Quantcast

400 Groups to Obama: Keep Fossil Fuels in the Ground

Climate

With a passionate press conference outside the White House on Tuesday, a sweeping coalition of climate, labor, indigenous and public health groups and leaders called on President Barack Obama to make the U.S. the first nation to commit to keeping all of its remaining, unleased public fossil fuels in the ground.

"Each new federal fossil fuel lease opens new deposits for development that should be deemed unburnable," reads a letter delivered Tuesday. Photo credit: WildEarth Guardians / Flickr

Such a move is imperative, the more than 400 organizations and individuals wrote in a letter outlining their demands.

"The cost of continuing federal fossil fuel leasing to our land, climate and communities is too high," reads the missive delivered Tuesday. "The science is clear that to maintain a good chance of avoiding catastrophic levels of warming, the world must keep the vast majority of its remaining fossil fuels in the ground. Federal fossil fuels—those that you control—are the natural place to begin."

Speaking to Obama's ability to set an international precedent, the letter continues: "Each new federal fossil fuel lease opens new deposits for development that should be deemed unburnable. By placing those deposits off limits, stopping new leasing would help align your administration's energy policy with a safer climate future and global carbon budgets."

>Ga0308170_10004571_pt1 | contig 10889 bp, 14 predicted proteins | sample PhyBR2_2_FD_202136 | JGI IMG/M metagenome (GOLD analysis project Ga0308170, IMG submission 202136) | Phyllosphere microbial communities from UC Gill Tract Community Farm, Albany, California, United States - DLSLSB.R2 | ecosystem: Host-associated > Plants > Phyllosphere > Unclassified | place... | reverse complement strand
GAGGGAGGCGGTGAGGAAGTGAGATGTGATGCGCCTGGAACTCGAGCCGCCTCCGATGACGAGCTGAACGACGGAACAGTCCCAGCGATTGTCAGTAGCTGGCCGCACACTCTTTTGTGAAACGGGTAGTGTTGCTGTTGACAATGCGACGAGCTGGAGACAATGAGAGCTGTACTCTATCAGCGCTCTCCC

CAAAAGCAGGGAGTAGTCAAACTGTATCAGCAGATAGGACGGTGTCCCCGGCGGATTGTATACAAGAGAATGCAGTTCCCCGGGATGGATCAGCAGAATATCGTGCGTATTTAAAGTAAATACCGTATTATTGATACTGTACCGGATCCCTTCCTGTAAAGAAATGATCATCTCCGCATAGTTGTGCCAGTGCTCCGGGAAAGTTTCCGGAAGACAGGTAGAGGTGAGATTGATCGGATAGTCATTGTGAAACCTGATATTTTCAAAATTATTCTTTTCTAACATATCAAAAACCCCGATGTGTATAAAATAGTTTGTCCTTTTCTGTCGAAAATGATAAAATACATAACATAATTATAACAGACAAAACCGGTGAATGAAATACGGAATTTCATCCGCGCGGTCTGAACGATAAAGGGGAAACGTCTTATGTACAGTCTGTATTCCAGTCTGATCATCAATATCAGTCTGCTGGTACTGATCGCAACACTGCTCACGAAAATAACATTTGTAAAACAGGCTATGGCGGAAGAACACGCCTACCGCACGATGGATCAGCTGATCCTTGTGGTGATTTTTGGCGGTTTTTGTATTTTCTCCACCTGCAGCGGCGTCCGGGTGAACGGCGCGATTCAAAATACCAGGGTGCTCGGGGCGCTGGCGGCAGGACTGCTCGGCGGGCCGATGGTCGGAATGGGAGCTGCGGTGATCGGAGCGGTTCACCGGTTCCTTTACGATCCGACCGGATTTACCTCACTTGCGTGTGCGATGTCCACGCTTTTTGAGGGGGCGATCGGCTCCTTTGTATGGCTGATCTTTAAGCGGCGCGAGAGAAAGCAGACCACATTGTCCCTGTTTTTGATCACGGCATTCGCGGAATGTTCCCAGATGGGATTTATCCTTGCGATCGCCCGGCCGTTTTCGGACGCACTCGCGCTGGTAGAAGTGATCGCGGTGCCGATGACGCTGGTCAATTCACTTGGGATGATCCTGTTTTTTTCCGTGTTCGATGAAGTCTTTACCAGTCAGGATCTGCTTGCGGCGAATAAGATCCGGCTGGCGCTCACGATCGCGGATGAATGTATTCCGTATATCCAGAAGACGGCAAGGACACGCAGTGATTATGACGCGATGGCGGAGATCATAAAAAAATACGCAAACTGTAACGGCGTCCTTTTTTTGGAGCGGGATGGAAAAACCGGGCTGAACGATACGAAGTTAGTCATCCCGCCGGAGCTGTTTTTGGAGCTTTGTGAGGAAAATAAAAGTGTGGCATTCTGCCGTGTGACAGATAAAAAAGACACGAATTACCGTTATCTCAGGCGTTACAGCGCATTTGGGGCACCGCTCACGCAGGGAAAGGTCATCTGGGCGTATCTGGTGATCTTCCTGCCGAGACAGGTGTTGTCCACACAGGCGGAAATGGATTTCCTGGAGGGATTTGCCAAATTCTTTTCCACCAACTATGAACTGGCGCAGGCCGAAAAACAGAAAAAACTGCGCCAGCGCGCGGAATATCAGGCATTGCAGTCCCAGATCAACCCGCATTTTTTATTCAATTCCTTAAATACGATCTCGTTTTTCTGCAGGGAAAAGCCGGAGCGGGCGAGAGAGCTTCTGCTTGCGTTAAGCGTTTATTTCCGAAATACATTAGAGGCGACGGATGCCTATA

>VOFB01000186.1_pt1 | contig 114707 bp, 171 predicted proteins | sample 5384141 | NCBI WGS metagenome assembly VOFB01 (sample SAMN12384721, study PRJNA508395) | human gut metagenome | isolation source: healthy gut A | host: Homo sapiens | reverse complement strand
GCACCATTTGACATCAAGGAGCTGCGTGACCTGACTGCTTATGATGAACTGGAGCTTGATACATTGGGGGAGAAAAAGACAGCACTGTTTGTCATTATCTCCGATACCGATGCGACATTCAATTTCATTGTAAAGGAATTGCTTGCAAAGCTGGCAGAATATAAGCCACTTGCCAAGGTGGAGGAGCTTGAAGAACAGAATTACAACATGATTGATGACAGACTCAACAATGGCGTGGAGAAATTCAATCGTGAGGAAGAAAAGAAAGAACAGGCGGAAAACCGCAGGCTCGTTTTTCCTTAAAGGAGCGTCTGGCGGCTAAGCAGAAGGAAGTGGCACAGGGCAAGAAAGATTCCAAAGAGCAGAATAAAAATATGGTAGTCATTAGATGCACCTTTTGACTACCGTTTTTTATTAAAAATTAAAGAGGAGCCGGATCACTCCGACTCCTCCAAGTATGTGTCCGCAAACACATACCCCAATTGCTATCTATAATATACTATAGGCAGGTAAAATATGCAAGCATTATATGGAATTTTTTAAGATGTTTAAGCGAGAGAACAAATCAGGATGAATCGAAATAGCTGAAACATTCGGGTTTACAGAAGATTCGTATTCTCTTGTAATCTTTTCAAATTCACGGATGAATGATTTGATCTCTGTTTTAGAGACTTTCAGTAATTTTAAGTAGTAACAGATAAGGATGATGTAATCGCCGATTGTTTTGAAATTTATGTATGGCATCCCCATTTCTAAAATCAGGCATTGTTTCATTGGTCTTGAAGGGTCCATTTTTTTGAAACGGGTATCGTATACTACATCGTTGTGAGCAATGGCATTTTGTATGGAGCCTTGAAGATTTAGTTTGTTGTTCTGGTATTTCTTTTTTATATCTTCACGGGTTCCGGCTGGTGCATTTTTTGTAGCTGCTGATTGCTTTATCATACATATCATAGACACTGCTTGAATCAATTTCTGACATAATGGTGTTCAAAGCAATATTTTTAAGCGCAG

The campaign comes just days after the Obama administration announced it would open nearly 40 million acres in the Gulf of Mexico to new oil and gas drilling leases and one month after it approved a permit for Royal Dutch Shell to drill in the Arctic.

Read page 1

Of course, significant damage has been done on the more than 67 million acres of public land and ocean already leased to the fossil fuel industry.

"Dirty energy companies ruin our lands, while the profit goes elsewhere," said indigenous activist Louise Benally, of Big Mountain Diné Nation, in a statement. "Environmental concerns are not being addressed properly by agencies that should be accountable. Groundwater tables have dropped by big drops, the greenhouse gases being released into the air are not monitored correctly and health impacts are not monitored at all. This devastation of our communities is a kind of terrorism made possible by senators like John McCain, all while President Obama turns a blind eye. These industries are not accountable to the land, the natural world or the people living here. Their destruction has to stop now."